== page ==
As far as storage goes, IT shops have been in the catbird seat for years. In fact, as prices on storage disk drives
continue plummeting and capacity skyrockets, data center denizens have become almost oblivious to the technical marvels that hard disk drive makers produce. Consider this: according to "Alchemy and Rigorous Science: The Evolution of Hard Disk Drives," a recent report from Gartner Dataquest, per-platter capacities on hard disk drives have grown more than 100 percent annually for the past several years -- outstripping the growth rate of even Moore's Law. The report goes on to state that from 1997 to 2006, average capacity per drive will jump more than 10,000 percent -- from 2.7G bytes to at least 283G bytes -- while the factory price will decrease by 70 percent, from $208 to $69.
"If you look at the upward slope of areal density combined with the downward slope of cost per megabyte in storage, it essentially defines the revolution of storage technology," says John Monroe, vice president of Gartner Dataquest's storage group and author of the report. "It's impossible to overemphasize the influence and meaning of these two slopes."
In other words, IT workers have come to rely on the fact that they can expect to pay less and less for more and more storage every year. But can this phenomenon last? After all, disk drive makers can only drive so much out of the costs of manufacturing and distributing their products. There are signs -- such as IBM Corp.'s decision to sell its disk manufacturing to Hitachi Data Systems Corp. -- that consolidation could occur as the market becomes ever more commoditized, says Jim Damoulakis, the vice president of professional services at GlassHouse Technologies Inc., a storage consulting company based in Framingham, Mass. "Manufacturing efficiencies are key for maintaining profitability in this industry," he says.
More important, analysts point out that developers can push current disk drive technology only so far before hitting a limit; this phenomenon is known as the "superparamagnetic effect." Jon William Toigo, a storage industry author based in Dunedin, Fla., explains the issue this way. "The problem is the limitation on how closely you can pack bits together on a platter before the magnetic energy wears off," he says. "When the magnetic energy that holds bits in the recorded state becomes equal to the thermal energy generated by the drive itself, the bits flip from 1 to 0 and vice versa," he says. "This is the superparamagnetic effect. It's a good way to spoil your whole day."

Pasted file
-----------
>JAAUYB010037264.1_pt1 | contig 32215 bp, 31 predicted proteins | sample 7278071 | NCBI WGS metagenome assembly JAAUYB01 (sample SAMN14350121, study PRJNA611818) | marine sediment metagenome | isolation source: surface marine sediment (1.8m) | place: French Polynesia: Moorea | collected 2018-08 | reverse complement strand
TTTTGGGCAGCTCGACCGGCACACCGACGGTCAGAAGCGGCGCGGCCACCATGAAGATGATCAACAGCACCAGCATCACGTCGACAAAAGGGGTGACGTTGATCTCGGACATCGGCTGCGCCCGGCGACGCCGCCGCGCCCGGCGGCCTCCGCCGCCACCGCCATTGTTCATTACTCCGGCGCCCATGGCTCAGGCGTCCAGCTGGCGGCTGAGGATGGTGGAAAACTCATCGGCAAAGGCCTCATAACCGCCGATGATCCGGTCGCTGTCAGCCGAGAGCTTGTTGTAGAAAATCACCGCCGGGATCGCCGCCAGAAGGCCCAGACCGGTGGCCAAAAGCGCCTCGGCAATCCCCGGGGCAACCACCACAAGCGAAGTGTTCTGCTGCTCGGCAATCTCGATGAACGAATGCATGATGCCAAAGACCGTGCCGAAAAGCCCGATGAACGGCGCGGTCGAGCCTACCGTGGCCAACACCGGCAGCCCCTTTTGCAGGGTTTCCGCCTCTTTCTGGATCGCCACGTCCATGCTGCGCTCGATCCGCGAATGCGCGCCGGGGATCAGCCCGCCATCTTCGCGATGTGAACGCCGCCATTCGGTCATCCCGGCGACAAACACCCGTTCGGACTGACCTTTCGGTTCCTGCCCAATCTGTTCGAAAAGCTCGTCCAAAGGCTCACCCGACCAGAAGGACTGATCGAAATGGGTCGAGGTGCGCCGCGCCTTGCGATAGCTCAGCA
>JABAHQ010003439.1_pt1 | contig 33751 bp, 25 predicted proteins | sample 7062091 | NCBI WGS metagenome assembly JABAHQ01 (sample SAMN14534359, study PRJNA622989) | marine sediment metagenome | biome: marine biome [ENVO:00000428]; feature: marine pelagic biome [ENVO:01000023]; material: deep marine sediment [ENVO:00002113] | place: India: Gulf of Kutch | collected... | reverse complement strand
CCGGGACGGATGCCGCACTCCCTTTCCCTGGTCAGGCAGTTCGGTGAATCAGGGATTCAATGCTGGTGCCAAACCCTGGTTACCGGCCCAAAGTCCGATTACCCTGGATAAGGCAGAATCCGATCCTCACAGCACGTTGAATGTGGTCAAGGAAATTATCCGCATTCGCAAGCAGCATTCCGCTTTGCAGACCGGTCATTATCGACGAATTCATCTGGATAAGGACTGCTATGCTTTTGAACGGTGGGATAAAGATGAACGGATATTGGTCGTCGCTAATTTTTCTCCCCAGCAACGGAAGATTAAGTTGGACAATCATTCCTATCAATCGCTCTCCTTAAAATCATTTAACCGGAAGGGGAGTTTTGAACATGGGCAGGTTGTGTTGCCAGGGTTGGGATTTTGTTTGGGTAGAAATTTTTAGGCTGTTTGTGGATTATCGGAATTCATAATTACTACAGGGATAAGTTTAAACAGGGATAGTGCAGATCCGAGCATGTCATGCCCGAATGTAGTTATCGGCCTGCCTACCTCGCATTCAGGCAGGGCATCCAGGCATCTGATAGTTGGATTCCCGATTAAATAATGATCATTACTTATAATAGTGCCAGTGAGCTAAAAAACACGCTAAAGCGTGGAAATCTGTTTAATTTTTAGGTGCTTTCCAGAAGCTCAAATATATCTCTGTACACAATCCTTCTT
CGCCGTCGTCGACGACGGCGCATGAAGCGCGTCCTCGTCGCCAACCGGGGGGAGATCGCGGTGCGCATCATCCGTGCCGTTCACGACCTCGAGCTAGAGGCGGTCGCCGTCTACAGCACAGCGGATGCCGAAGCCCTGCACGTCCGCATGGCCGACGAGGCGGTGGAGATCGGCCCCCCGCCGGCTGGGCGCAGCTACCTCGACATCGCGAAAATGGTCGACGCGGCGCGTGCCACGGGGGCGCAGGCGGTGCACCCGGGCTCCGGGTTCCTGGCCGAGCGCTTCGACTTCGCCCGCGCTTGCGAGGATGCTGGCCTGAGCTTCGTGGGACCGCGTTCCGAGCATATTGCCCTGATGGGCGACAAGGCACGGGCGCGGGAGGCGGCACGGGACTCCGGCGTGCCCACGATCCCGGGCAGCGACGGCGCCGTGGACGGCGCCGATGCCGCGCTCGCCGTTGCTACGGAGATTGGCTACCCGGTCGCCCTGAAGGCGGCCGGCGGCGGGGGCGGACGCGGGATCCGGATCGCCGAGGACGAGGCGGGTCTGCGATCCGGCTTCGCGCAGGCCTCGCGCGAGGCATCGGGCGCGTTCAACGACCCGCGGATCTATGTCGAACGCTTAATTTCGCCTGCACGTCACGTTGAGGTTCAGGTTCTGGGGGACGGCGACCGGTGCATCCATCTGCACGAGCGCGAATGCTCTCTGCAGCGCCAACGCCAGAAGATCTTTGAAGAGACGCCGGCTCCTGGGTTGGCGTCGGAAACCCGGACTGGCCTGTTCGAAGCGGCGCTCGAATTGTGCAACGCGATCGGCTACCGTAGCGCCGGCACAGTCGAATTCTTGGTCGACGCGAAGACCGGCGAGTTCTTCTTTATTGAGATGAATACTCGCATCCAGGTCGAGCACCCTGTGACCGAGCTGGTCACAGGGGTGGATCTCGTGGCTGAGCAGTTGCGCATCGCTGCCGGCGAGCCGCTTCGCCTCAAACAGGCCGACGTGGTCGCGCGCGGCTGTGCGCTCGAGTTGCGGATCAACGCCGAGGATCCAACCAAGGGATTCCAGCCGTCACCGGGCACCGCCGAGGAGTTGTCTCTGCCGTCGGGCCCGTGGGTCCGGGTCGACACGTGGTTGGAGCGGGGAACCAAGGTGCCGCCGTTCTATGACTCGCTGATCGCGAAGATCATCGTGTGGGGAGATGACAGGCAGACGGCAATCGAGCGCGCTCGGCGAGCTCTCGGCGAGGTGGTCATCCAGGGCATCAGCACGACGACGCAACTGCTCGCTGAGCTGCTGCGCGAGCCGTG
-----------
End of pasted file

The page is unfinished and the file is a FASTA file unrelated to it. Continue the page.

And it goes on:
The question is: how much more densely can companies pack those bits before bit flipping occurs? Toigo says that with current technology, disk makers should hit the limit of areal density at about 150 gigabits per square inch, compared with today's density of about 100 gigabits per square inch. "At the current rates of growth, we should hit that in the 2005-2006 time frame," he says. Monroe gives it a little more time, saying that he thinks that by 2006, companies will be able to pack nearly 300 gigabits per square inch onto each square inch of disks.
What other technologies under development might eventually supersede current disk drive technology? There are several interesting ideas, says Toigo, although he predicts that none will be ready for prime time before disk densities max out. He cites in particular.
- Heat-assisted magnetic recording (HAMR): "Here, you soften the storage media up with heat, record the data and then let it harden," says Toigo. "You can imprint the media with data that isn't magnetic at all, and it's erasable, so it can be overwritten."
- Perpendicular recording: This technology packs bits in more densely by sticking bits into the recording medium at right angles. "If you can point electromagnetic fields downward instead of pole to pole, you can pack bits closer together," says Toigo.
- Atomic force microscopy recording: Developed by IBM and code-named "millipede," this technology uses nanoscale tips to make small indentations in a plastic film, one per bit. The film can be re-recorded, and the device could eventually record at the individual atom level.
Promising as these technologies are, they still need time to develop mainstream appeal -- and price points. So, says Monroe, hard disk drives will remain the primary data center storage vehicle for the next decade. He does caution that the rate of development should begin to slow by 2003. Not to worry, however: the slowdown means that the rate of disk drive capacity growth means that disk drive capacity will meet, rather than exceed, Moore's Law. In other words, it will still be growing very fast, but not at the super fast rates we are used to. Meanwhile, prices will drop more slowly as well. The Gartner report predicts cost reductions of 14 percent in 2003, nine percent in 2004 and 2005, and a mere four percent in 2006.
They won't just be with us; they'll remain a key storage medium.
"I believe that hard disk drives will be our primary storage component for at least 10 more years. Nothing else can compare in terms of cost-capacity performance," Monroe says.
For more information:
- Check out this recent data center futures article: "Moore's law has a shelf life: Chip makers plan for a post-silicon world."
- Search390.com's Storage Management Best Web Links contain a lot of info on disk drives.
- For another look at disk densities, read "The data density dilemma."